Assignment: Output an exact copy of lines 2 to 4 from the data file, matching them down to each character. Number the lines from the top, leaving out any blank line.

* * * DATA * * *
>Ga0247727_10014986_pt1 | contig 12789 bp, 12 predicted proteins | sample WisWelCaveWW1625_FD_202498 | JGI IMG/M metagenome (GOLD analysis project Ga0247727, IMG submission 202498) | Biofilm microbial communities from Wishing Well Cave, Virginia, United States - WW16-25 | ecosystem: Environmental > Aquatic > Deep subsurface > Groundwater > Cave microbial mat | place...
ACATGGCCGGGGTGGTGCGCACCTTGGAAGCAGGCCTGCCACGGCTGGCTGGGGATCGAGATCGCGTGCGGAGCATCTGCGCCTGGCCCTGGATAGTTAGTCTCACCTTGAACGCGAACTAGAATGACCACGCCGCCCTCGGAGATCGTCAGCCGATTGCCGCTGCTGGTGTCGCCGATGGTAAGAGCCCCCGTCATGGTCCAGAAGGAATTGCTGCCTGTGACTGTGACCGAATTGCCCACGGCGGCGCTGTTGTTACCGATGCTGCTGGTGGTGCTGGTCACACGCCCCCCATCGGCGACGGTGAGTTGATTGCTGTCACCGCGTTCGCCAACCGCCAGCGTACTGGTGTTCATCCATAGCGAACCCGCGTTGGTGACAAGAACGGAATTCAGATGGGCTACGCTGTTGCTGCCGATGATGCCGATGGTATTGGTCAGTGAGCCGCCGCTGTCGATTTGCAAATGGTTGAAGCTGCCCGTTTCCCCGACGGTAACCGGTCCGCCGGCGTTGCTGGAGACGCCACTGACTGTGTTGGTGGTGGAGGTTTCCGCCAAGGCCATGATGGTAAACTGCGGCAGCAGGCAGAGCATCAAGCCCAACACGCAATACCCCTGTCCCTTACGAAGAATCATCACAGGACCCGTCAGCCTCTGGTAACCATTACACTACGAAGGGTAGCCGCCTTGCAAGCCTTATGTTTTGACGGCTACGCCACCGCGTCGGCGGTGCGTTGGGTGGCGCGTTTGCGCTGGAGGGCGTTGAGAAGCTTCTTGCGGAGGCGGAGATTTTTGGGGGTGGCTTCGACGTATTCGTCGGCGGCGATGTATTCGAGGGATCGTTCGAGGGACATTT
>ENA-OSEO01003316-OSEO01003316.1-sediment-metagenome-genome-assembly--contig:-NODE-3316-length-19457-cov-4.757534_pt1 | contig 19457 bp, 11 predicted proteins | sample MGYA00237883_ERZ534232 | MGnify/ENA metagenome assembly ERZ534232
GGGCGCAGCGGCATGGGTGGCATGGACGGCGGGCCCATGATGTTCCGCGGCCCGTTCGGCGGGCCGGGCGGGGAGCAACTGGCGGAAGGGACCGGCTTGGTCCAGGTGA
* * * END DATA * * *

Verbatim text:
ACATGGCCGGGGTGGTGCGCACCTTGGAAGCAGGCCTGCCACGGCTGGCTGGGGATCGAGATCGCGTGCGGAGCATCTGCGCCTGGCCCTGGATAGTTAGTCTCACCTTGAACGCGAACTAGAATGACCACGCCGCCCTCGGAGATCGTCAGCCGATTGCCGCTGCTGGTGTCGCCGATGGTAAGAGCCCCCGTCATGGTCCAGAAGGAATTGCTGCCTGTGACTGTGACCGAATTGCCCACGGCGGCGCTGTTGTTACCGATGCTGCTGGTGGTGCTGGTCACACGCCCCCCATCGGCGACGGTGAGTTGATTGCTGTCACCGCGTTCGCCAACCGCCAGCGTACTGGTGTTCATCCATAGCGAACCCGCGTTGGTGACAAGAACGGAATTCAGATGGGCTACGCTGTTGCTGCCGATGATGCCGATGGTATTGGTCAGTGAGCCGCCGCTGTCGATTTGCAAATGGTTGAAGCTGCCCGTTTCCCCGACGGTAACCGGTCCGCCGGCGTTGCTGGAGACGCCACTGACTGTGTTGGTGGTGGAGGTTTCCGCCAAGGCCATGATGGTAAACTGCGGCAGCAGGCAGAGCATCAAGCCCAACACGCAATACCCCTGTCCCTTACGAAGAATCATCACAGGACCCGTCAGCCTCTGGTAACCATTACACTACGAAGGGTAGCCGCCTTGCAAGCCTTATGTTTTGACGGCTACGCCACCGCGTCGGCGGTGCGTTGGGTGGCGCGTTTGCGCTGGAGGGCGTTGAGAAGCTTCTTGCGGAGGCGGAGATTTTTGGGGGTGGCTTCGACGTATTCGTCGGCGGCGATGTATTCGAGGGATCGTTCGAGGGACATTT
>ENA-OSEO01003316-OSEO01003316.1-sediment-metagenome-genome-assembly--contig:-NODE-3316-length-19457-cov-4.757534_pt1 | contig 19457 bp, 11 predicted proteins | sample MGYA00237883_ERZ534232 | MGnify/ENA metagenome assembly ERZ534232
GGGCGCAGCGGCATGGGTGGCATGGACGGCGGGCCCATGATGTTCCGCGGCCCGTTCGGCGGGCCGGGCGGGGAGCAACTGGCGGAAGGGACCGGCTTGGTCCAGGTGA